Going Dutch With the Dealer

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Q: I am a dealer – at Dutch auctions in securities.  Auction procedures generally permit me to buy, and sell, auction rate securities for my own account.  In the past, I routinely submitted such orders – whether to acquire securities for my inventory or to prevent an auction from clearing at a rate that did not reflect the market.  My bids were likely to raise or lower the clearing rate.

A year ago, at an online auction, one of my customers purchased a hefty amount of securities.  I was serving as dealer.  In those days, dealers invariably prevented these auctions from failing.  A few months later, the credit market deteriorated, and we stopped placing support bids and started allowing the auctions to fail.  After another few months, all of us dealers totally withdrew our support.

From then on, most of these auctions have failed.  Investors like my customer have been left with illiquid securities.  What are my chances if sues me for market manipulation?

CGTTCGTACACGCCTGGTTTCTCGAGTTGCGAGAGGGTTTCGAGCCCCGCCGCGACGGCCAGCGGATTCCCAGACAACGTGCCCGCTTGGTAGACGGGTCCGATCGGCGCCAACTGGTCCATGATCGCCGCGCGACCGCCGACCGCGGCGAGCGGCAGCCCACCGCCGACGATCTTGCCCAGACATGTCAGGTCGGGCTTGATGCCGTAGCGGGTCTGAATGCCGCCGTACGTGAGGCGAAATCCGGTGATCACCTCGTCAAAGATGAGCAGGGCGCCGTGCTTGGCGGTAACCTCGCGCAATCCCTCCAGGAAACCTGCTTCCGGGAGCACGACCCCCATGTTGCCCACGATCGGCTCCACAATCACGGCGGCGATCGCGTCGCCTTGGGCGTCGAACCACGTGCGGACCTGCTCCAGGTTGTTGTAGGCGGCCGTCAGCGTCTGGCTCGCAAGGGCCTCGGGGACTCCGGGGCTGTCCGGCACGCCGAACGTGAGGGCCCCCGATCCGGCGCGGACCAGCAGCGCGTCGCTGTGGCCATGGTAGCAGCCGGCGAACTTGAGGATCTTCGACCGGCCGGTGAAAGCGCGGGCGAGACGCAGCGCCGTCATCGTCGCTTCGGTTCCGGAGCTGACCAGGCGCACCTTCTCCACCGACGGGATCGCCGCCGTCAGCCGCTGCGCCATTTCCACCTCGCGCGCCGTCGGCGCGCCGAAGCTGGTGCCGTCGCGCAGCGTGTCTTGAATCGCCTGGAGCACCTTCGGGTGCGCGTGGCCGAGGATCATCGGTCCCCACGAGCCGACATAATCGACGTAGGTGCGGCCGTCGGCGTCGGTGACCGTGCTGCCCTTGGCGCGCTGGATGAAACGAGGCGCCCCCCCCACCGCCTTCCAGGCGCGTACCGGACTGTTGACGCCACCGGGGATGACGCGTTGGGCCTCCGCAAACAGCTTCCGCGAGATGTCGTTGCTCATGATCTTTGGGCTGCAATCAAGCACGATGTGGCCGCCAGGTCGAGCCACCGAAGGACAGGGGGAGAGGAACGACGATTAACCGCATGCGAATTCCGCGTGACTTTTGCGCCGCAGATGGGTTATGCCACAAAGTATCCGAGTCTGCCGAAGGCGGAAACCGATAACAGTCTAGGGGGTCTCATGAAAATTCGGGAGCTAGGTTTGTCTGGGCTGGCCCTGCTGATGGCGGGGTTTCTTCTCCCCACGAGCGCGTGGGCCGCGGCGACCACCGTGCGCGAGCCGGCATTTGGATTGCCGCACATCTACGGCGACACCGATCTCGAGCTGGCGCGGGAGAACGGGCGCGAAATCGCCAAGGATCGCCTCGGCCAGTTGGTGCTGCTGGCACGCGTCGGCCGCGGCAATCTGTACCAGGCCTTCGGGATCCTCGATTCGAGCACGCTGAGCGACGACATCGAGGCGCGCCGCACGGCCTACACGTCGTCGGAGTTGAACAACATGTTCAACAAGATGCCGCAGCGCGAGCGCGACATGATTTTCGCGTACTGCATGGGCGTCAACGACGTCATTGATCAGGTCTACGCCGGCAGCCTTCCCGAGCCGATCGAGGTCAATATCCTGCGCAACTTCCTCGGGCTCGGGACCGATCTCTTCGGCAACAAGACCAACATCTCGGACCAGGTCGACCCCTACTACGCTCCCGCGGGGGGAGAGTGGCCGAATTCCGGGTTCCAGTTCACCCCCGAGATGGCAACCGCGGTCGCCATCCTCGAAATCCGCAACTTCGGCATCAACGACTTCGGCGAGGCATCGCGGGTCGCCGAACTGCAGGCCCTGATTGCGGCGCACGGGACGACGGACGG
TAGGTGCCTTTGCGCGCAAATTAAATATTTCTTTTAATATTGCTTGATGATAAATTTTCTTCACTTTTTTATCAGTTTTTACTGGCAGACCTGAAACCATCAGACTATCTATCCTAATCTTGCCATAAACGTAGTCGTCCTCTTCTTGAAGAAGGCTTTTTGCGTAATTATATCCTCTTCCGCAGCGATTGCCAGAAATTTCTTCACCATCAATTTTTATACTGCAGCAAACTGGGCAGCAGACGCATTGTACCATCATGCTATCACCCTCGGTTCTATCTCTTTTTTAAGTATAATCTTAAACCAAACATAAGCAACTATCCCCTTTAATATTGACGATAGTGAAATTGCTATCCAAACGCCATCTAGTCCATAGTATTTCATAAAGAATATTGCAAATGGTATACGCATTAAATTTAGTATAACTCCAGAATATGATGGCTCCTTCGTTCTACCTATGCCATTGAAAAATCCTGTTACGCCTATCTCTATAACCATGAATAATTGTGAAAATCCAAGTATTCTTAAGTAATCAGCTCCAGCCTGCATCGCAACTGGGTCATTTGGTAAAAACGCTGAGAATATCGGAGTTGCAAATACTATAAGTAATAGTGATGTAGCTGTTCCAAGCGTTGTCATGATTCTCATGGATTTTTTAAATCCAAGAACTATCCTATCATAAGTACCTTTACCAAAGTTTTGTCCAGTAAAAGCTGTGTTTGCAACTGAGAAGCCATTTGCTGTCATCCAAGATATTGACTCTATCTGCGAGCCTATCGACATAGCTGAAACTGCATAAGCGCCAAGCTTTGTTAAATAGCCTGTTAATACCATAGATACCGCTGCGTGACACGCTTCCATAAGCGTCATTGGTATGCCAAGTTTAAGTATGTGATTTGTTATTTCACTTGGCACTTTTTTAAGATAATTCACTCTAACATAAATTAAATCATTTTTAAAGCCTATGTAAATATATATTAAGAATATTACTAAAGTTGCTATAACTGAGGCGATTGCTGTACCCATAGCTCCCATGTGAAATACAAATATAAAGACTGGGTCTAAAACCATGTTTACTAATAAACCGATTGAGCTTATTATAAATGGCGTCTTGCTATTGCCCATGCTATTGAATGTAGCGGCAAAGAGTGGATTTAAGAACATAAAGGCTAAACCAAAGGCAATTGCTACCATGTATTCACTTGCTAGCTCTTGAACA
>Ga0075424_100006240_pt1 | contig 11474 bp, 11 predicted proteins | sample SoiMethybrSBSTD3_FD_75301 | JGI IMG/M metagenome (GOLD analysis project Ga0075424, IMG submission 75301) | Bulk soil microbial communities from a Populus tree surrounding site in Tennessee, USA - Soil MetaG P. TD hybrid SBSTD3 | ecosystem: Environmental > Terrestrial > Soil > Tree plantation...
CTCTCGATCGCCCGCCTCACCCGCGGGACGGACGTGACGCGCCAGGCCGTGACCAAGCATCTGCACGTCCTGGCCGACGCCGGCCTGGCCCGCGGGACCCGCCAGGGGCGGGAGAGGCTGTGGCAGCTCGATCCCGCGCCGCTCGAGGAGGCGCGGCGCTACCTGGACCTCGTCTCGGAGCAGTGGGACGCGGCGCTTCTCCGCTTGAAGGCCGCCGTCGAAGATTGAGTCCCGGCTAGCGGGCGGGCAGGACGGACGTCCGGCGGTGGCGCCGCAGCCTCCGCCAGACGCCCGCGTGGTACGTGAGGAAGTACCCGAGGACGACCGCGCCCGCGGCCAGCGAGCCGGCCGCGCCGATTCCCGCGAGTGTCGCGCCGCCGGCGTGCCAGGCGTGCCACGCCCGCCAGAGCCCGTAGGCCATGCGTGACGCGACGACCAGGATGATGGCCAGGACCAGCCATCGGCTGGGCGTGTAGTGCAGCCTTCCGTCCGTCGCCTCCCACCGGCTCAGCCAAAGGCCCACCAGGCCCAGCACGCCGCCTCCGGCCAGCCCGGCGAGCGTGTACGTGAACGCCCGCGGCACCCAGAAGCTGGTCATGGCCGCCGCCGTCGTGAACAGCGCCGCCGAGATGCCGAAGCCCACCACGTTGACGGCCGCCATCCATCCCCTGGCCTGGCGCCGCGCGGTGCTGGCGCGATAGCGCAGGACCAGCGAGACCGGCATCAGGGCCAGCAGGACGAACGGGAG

A: You should always post on your website a description of your current auction practices and procedures, such as the ones you describe.  In order for market conduct to be manipulative, that conduct must involve misrepresentation or nondisclosure.  So long as you have made full disclosure – and your practices do not depart from the industry norm – then your chances should be good.

By: Scott Baron,
Attorney at Law Advertorial

The law responds to changed conditions; exceptions and variations abound. Here, the information is general; always seek out competent counsel. This article shall not be construed as legal advice.

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